I have no doubt that every bit of Marilou works, but I would have liked to have had the opportunity of finding out!

Marilou, if you ever read this and I hope you will, I am going to ask Bernadette, my daughter to have a friend of hers, Hugh, translate it into French, so that there is no misunderstanding in our language, and post it to you.

With all sincerity I say to you -

'Merci, merci beaucoup, I had the best day of my journey, my best day for a long, long time. I will live and relive the memory of it on my travels, and every time I think of me sticking my tongue out at you, to try to explain what I meant by loose tongue, I will laugh, as I have been doing this last few days. Thank you, thank you for an "Exceptional" night, thank you for making me feel 20 again, and May God bless and keep you safe'.


I got a great text from Gerry McAlinden this morning, both he and Christine have been terrific with both texts of support, booking hotels, and 'exceptional ' nights I had texted Gerry I think yesterday very briefly describing, 'The Tongue Incident', and the difficulty of communication, his text simply said,

'Could that be described as talking in tongues'.

Back to my Camino.

I get up the following morning, I hear noises down stairs, it's shortly after 7.00, into the bathroom, I'll have shower, the shower is not altogether cold, but very much leaning towards the cool side.

Aw to hell with it, here goes, St. Kevin of Glendalough, how are ye, 'In Glendalough lived an ole saint renowned for his faith and his piety' or Christy Moore's 'Delirium Tremens'

'And there was original sins, and venial sins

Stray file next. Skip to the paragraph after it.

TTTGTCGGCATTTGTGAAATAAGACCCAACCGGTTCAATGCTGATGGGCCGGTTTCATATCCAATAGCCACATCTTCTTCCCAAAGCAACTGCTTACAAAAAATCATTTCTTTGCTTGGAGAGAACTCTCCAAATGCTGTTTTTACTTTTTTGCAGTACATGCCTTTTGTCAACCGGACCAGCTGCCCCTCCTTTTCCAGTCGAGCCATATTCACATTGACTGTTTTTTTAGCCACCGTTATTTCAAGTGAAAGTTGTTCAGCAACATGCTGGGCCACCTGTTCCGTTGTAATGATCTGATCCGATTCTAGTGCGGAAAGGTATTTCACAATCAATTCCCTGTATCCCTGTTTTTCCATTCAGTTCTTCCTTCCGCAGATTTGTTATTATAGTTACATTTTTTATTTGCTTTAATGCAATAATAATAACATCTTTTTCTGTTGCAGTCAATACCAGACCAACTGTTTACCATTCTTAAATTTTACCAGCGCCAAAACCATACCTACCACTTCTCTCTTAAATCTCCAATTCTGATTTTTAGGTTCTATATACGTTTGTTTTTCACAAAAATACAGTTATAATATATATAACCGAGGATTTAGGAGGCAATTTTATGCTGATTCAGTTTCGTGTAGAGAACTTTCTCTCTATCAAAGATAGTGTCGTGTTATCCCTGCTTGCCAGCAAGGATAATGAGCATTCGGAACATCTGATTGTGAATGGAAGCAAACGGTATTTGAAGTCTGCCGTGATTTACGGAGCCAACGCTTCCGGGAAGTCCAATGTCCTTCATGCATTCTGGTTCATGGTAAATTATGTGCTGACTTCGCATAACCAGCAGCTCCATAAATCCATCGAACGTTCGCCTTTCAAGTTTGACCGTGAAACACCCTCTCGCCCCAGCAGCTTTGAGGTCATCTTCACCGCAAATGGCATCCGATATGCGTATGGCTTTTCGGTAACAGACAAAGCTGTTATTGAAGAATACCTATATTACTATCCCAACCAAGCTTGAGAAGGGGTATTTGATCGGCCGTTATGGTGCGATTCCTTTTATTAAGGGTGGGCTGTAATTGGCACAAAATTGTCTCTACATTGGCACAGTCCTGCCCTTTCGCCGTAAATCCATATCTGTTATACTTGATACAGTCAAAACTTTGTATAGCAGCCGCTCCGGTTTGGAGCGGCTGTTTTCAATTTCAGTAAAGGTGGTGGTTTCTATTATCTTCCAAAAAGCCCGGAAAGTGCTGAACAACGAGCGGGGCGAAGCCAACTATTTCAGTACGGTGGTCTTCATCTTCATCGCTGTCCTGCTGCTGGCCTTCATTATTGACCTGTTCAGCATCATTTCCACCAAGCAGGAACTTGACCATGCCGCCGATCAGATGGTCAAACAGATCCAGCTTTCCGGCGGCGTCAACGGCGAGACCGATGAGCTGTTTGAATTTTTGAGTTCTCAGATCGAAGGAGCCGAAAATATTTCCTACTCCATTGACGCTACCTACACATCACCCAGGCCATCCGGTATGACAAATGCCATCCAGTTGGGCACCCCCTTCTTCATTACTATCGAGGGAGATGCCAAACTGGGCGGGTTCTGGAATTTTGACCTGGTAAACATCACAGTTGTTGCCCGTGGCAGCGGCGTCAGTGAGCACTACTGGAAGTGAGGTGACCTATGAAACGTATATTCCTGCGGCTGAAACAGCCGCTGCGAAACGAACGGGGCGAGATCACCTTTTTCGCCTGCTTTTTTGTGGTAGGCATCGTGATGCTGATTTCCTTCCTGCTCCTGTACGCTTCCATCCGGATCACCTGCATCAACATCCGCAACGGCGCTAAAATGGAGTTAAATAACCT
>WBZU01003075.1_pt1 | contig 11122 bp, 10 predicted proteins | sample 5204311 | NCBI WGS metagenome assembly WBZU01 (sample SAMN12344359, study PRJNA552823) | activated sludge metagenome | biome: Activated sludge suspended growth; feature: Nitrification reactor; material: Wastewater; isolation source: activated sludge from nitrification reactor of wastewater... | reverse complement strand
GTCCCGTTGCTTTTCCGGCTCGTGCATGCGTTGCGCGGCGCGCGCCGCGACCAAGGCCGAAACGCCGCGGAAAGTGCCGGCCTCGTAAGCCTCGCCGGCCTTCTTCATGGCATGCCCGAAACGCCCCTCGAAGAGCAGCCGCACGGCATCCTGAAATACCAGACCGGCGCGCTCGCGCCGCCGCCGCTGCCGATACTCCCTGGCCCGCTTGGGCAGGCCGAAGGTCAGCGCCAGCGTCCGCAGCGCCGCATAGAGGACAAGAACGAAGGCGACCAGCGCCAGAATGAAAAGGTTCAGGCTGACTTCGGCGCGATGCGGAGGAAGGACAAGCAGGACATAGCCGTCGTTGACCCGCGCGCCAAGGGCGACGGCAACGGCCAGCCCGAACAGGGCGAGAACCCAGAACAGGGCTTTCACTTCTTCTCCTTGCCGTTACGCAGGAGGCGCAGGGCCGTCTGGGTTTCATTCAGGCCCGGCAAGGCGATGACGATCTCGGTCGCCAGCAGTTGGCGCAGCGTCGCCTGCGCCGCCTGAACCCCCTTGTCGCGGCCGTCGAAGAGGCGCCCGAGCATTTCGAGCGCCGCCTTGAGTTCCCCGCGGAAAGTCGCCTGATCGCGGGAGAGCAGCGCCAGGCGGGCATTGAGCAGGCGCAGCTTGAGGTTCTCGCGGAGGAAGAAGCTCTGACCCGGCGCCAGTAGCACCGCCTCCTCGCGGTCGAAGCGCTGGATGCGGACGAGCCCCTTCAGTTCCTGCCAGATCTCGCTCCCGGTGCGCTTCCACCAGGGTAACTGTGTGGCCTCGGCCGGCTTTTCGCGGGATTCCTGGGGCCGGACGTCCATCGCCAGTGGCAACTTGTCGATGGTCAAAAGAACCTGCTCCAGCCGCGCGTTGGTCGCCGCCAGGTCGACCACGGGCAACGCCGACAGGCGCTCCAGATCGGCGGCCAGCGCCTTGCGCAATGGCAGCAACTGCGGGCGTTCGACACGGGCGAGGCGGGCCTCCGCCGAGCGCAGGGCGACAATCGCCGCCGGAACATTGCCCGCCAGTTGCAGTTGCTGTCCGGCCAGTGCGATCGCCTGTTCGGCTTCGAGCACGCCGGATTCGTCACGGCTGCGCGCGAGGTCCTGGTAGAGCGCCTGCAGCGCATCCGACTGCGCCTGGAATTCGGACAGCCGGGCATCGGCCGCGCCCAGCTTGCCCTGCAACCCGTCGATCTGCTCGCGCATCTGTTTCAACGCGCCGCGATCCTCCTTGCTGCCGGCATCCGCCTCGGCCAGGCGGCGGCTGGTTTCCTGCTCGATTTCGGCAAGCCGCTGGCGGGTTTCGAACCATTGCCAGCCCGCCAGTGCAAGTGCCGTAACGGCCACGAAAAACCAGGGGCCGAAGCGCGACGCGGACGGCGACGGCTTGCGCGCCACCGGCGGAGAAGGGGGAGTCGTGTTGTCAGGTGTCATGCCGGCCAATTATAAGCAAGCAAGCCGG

and mortal sins by the score,
so I tied barbed wire under my underpants
and flagellated myself on the floor'.

The cold water would soon cure any man's courage. In I go, get a dam good dousing. A brisk rub down, no need of a hair drier here, I can't even remember using one! Dress and down to meet the day.

Me beauty's here, hair different again, now loose, tidy, yes it would almost be shoulder length, by God she'd be some blade to have on the bar of the bike. Dressed now in a red dressing gown, buttoned up to the neck, where's that translucent night dress, I wonder. Well away out of view I'll tell you. Wearing glasses now, she has been reading and sipping coffee. Away she goes, gets the strawberries, can I be sure no one told her of my weakness for strawberries? They were even nicer than on the previous evening, well, well soaked, flavours intermingling, by God she knows her stuff this one.

Coffee, new carton of milk, I hope she didn't buy this whole carton especially for me, could be them god dam cats! I again express my thanks for the evening before and try to express how much it meant to me, thinking to myself of course, it could even had been so much better. A man is entitled to dream, isn't he?

'Will you walk with me this morning?',

'Yes, to the village'

Great, Marilou will walk my Camino with me.

'I will get ready'

Away she goes, I finish my coffee, and I to have still some packing to finish. Some packing on a rucksack. Just as I came out of the bathroom, she comes up the stairs drying her hair - 'Second bathroom', so much for a chance meeting in the bathroom!

Her bedroom is directly opposite the one I had slept in, a few short steps across the landing, the door had been ajar as I had come out of my bedroom that morning, and even though I knew she was downstairs, I had not looked in, tempted mind you, what had I missed? Such is life, it is a hard life.

We meet downstairs, in my excitement of yesterday evening I had forgotten the clothes I had hung on the line, out to get them now, gingerly crossing the dew laden grass, they are wet but I'll have to stick them in the bag anyhow.